The works of great artists are silent books of eternal truths. And thus it is indelibly written in the face of Balzac, as Rodin has graven it, that the beauty of the creative gesture is wild, unwilling and painful. He has shown that great creative gifts do not mean fullness and giving out of abundance. On the contrary the expression is that of one who seeks help and strives to emancipate himself. A child when afraid thrusts out his arms, and those that are falling hold out the hand to passers-by for aid; similarly, creative artists project their sorrows and joys and all their sudden pain which is greater than their own strength. They hold them out like a net with which to ensnare, like a rope by which to escape. Like beggars on the street weighed down with misery and want, they give their words to passers-by. Each syllable gives relief because they thus project their own life into that of strangers. Their fortune and misfortune, their rejoicing and complaint, too heavy for them, are sown in the destiny of others—man and woman. The fertilizing germ is planted at this moment which is simultaneously painful and happy, and they rejoice. But the origin of this impulse, as of all others, lies in need, sweet, tormenting need, over-ripe painful force.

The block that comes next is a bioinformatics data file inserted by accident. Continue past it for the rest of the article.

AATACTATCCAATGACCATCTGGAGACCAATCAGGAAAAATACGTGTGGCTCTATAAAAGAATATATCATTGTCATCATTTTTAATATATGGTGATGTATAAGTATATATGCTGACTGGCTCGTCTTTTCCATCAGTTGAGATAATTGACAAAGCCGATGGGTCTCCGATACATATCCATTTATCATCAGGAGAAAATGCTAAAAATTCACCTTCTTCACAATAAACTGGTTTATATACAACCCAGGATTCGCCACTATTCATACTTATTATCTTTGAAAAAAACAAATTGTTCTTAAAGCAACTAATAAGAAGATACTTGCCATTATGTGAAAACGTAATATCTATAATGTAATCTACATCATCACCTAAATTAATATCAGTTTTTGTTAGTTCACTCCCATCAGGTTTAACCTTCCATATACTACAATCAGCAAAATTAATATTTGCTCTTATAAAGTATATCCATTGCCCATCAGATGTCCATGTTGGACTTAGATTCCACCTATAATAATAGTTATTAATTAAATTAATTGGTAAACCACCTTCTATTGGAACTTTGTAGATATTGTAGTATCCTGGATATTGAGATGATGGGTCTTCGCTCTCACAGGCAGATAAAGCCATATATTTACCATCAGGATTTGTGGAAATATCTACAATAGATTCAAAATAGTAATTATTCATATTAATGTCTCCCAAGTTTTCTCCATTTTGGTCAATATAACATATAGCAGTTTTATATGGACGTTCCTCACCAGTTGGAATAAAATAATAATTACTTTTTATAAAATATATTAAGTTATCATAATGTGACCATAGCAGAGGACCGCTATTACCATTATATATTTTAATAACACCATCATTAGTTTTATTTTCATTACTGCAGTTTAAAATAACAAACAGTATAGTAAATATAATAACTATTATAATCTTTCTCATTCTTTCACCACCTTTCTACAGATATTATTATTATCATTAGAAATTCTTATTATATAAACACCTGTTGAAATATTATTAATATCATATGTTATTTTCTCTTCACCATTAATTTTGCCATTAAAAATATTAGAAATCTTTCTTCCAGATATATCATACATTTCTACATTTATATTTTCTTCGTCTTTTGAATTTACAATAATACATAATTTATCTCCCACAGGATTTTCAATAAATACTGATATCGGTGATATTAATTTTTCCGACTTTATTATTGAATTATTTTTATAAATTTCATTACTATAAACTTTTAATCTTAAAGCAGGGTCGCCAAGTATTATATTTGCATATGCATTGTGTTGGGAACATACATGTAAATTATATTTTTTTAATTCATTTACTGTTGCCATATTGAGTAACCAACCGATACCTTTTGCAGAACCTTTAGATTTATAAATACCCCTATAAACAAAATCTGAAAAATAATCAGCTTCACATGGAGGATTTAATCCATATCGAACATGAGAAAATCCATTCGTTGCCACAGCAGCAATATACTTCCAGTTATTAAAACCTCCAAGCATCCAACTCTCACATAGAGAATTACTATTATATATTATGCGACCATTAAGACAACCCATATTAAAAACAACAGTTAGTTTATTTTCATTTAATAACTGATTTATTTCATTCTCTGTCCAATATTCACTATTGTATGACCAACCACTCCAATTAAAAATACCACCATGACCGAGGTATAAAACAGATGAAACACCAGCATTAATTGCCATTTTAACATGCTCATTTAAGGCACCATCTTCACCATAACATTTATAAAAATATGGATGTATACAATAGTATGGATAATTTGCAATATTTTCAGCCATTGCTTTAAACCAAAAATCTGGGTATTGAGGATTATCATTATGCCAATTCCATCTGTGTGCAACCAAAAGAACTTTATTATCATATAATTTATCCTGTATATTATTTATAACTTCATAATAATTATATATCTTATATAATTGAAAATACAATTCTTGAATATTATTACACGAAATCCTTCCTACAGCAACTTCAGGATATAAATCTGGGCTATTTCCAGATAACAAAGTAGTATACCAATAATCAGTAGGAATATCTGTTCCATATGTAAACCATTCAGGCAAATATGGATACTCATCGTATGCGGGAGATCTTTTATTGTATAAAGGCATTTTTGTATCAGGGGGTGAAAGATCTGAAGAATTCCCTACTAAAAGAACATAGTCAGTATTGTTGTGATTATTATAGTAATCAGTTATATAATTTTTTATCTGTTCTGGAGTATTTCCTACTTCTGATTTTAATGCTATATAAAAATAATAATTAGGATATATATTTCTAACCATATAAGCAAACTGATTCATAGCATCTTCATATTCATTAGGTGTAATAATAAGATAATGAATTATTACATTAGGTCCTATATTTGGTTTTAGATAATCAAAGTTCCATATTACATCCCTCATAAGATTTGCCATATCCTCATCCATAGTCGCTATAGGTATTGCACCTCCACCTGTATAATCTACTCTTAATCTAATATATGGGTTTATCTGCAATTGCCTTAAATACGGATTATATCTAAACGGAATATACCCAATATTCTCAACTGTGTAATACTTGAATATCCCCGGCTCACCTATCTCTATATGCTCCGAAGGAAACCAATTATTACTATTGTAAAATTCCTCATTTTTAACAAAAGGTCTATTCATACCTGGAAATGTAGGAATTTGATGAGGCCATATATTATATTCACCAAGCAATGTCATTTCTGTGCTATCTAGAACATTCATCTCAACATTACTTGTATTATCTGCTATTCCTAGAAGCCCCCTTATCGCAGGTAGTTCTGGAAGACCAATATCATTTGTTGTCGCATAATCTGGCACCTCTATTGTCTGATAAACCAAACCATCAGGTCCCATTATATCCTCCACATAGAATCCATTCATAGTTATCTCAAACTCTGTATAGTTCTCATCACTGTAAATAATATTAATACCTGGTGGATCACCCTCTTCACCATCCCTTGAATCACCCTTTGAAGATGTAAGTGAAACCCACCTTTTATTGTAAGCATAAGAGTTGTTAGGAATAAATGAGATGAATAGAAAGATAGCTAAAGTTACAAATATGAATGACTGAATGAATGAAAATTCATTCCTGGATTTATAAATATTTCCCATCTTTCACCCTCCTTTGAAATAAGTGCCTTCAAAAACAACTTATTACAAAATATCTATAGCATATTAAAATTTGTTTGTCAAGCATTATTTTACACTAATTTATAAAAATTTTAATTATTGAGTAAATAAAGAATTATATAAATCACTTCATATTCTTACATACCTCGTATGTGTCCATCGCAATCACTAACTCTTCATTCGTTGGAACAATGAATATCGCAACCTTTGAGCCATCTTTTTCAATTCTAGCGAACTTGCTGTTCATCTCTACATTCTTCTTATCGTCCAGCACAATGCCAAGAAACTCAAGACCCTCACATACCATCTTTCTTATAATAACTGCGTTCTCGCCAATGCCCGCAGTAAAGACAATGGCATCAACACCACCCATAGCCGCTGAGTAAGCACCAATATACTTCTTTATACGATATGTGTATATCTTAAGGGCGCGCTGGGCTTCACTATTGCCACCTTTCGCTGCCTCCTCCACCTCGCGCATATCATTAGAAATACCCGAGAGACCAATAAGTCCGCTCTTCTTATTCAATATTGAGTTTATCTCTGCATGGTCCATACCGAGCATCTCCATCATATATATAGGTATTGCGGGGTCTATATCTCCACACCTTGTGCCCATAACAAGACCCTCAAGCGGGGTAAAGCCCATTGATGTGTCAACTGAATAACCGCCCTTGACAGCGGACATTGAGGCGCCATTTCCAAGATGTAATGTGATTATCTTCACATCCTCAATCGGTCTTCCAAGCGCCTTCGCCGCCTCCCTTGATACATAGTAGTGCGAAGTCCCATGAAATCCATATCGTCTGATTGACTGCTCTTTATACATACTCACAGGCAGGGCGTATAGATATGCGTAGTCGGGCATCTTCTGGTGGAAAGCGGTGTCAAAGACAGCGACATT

Verlaine was always only a human being, a weak human being, who did not even know how “to count the transgressions of his own heart.” It was this very lack of individuality, however, which produced something much rarer—the purely and entirely human. Verlaine was soft clay without the power of producing impresses and without resistance. Thus every line of life crossing his destiny has left a pure relief, a clear and faithful reproduction, even to the fragrance-like sorrows of lonely seconds which in others fade away or thicken into dull grief. The tangled forces which tempestuously shook his life and tore it to tatters crystallized in his work and were distilled into essences.